If that many userids/passwords were stolen (1.2B) it's going to take some time to use them. I'm careful about emails. Bottom line I'm not jumping through hoops every X days or Y weeks these announcements are released. My userids (when I can create them vs my email address being the site default) and passwords are all long and complex. My security/secret questions are total BS. Are they safe? I don't know. I don't store credit card info on any website rather I go through the annoyance of having to enter it and beside my cc companies won't hold me liable for fraud.

I have 3 financial institutions that I deem important, 2 for retirement investments both household names and an online bank. I could change those 3 but if I do I'll be back to doing it again before we have a full cycle of the moon. If they released the names of the institutions, companies et al then if effected I'd change them but they aren't so maybe I'm not effected.
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Old 08-06-2014, 02:24 PM   #13
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Quote:
Originally Posted by footenote View Post
sengsational - Sounds legit to me: "At the request of The New York Times, a security expert not affiliated with Hold Security analyzed the database of stolen credentials and confirmed it was authentic. Another computer crime expert who had reviewed the data, but was not allowed to discuss it publicly, said some big companies were aware that their records were among the stolen information."

I changed our financial website passwords this morning. Took only a few minutes. Not worried about my email or social passwords. Doubt a Russian hacker could make me look dumber on Twitter than I already do.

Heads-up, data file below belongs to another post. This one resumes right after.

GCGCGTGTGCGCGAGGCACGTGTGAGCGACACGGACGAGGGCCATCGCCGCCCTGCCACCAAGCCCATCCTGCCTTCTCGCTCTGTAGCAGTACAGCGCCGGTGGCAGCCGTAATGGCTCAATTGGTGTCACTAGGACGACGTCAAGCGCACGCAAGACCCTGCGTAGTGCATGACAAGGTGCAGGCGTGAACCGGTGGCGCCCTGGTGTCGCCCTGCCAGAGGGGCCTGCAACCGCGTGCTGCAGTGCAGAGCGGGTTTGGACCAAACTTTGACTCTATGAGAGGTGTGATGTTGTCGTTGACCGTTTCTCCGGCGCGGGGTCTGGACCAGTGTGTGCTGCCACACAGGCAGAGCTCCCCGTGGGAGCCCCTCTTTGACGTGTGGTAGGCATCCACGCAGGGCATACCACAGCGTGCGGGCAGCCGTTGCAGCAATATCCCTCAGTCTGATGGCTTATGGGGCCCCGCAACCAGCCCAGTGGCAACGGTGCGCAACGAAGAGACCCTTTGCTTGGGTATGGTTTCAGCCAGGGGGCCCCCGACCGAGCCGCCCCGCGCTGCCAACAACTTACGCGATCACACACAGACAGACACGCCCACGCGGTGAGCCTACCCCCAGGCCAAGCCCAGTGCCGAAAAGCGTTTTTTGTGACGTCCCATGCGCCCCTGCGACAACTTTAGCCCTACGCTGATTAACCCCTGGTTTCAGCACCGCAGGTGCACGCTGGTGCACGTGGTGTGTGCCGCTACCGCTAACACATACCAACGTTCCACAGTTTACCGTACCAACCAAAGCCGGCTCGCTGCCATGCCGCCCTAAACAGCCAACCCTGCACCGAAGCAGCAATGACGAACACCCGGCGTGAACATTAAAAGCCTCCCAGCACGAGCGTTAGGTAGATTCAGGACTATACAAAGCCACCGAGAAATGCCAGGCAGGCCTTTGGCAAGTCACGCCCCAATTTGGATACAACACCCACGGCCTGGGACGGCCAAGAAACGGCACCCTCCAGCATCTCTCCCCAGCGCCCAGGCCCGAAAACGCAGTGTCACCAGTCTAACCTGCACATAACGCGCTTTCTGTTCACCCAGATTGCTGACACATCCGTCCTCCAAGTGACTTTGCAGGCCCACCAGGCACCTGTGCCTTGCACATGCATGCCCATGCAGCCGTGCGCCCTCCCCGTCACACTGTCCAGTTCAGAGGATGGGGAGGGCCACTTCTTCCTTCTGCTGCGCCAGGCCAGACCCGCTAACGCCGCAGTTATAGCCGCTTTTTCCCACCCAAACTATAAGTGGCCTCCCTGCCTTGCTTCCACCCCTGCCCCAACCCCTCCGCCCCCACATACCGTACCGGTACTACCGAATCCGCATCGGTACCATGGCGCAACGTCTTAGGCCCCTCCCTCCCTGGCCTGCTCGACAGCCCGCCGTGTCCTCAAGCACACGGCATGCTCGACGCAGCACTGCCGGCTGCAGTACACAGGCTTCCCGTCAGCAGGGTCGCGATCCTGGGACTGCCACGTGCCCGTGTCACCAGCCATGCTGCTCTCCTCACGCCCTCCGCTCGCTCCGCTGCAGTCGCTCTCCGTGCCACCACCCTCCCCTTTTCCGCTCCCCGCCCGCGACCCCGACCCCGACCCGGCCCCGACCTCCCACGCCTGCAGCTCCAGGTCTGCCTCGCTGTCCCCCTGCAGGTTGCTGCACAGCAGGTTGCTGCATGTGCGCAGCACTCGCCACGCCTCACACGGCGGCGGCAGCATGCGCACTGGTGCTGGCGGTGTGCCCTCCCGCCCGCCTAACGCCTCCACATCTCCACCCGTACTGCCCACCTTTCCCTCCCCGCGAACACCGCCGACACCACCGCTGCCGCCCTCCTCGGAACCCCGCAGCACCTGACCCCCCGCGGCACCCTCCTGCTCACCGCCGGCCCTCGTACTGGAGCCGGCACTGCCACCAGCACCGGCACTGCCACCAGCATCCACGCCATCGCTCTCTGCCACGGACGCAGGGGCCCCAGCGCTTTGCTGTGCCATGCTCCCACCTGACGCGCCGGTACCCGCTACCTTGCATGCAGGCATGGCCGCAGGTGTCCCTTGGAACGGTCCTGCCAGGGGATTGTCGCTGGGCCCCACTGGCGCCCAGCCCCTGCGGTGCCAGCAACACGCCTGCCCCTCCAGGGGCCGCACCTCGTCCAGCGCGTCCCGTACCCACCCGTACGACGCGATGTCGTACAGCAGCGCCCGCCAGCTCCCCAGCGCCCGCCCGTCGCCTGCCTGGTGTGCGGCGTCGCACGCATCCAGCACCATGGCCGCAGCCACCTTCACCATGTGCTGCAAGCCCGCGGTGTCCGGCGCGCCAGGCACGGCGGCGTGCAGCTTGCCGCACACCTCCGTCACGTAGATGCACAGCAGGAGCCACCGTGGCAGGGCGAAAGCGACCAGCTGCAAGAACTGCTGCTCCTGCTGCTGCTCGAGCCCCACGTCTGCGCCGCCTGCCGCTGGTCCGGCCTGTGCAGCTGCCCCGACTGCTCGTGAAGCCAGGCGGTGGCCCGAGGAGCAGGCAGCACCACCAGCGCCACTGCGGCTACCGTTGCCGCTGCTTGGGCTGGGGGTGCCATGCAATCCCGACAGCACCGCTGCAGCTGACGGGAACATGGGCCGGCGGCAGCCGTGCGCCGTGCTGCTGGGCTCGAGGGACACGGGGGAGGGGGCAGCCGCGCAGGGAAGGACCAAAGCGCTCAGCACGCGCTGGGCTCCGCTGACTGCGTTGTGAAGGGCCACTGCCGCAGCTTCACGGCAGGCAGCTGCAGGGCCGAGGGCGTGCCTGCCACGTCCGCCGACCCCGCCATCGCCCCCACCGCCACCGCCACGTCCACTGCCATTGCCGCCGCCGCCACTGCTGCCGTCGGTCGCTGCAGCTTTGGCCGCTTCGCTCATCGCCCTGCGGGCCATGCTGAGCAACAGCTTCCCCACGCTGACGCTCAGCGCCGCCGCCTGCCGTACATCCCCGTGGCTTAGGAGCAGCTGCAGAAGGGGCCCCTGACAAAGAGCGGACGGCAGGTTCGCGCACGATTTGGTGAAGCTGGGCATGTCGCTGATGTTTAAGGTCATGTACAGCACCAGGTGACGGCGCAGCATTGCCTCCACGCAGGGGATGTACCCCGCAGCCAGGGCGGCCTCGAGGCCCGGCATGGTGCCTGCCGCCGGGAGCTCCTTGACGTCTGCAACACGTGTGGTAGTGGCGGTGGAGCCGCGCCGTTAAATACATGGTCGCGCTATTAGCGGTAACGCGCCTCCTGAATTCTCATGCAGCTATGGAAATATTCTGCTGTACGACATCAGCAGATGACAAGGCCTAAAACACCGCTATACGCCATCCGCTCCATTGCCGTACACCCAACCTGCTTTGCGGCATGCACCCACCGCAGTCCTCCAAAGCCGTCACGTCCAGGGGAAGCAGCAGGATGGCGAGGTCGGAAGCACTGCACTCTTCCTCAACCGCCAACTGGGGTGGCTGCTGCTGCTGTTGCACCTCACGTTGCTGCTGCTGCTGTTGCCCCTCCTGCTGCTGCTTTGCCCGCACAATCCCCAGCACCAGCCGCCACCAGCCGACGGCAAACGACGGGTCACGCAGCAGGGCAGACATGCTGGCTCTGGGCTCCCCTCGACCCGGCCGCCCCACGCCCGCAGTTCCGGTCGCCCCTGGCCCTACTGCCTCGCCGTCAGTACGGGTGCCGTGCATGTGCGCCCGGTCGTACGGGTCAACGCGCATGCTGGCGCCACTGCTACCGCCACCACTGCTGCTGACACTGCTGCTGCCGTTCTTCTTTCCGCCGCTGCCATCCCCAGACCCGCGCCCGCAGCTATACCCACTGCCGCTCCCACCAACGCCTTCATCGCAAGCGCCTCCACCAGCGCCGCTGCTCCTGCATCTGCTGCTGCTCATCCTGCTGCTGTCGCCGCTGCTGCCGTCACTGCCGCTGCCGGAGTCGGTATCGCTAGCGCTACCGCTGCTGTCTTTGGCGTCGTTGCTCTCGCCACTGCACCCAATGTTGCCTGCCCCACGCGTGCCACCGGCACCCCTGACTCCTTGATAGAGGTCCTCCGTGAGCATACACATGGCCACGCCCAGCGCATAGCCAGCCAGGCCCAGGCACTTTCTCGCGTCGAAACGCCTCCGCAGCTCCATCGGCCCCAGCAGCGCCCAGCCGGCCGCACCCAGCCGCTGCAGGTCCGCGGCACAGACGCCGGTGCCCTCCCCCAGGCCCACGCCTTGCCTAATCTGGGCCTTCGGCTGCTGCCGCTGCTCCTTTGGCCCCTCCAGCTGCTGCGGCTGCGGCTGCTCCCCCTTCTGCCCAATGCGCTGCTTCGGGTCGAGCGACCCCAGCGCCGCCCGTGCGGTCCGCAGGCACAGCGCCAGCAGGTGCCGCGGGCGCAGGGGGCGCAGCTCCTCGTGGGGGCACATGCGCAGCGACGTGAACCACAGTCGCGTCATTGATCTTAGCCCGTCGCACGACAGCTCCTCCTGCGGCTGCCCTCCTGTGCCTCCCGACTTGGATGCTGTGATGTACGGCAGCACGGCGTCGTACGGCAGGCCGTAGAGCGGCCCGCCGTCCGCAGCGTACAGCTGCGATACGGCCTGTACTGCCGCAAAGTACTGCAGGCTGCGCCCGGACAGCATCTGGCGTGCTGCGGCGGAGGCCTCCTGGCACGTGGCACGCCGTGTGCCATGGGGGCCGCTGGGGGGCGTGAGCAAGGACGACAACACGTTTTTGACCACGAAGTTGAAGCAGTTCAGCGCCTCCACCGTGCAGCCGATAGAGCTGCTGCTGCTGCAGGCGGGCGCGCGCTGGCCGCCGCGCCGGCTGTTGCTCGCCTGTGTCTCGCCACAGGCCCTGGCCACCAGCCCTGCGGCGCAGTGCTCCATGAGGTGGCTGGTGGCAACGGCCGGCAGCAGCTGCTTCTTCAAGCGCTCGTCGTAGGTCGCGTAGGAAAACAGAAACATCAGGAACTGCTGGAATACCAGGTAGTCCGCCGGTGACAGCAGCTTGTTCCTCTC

I wouldn't be careless with your email account. If someone hacks into your email, they can then go into your other accounts and use the Forgot Password option to have a new password or activation link sent to that email account, and now they are into your other accounts.

Whether this is legit or not, I'm not sure, but I did change my email and financial institution accounts today. Better safe than sorry.
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Old 08-06-2014, 03:21 PM   #14
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Here is Kreb's take on the matter. IMHO, he is an authoritative source.

Q&A on the Reported Theft of 1.2B Email Accounts €” Krebs on Security

Regarding the person who runs Hold Security he states:

Quote:
I’ve known Hold Security’s Founder Alex Holden for nearly seven years. Coincidentally, I initially met him in Las Vegas at the Black Hat security convention (where I am now). Alex is a talented and tireless researcher, as well as a forthright and honest guy.
Quote:
Alex isn’t keen on disclosing his methods, but I have seen his research and data firsthand and can say it’s definitely for real. Without spilling his secrets or methods, it is clear that he has a first-hand view on the day-to-day activities of some very active organized cybercrime networks and actors.
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Old 08-06-2014, 03:49 PM   #15
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RunningBum - Excellent point.
*sighs*
*changes email passwords*

Chuckanut - Agree, Hold Security is legit. Plus NYTimes claims they had independent experts verify the claim.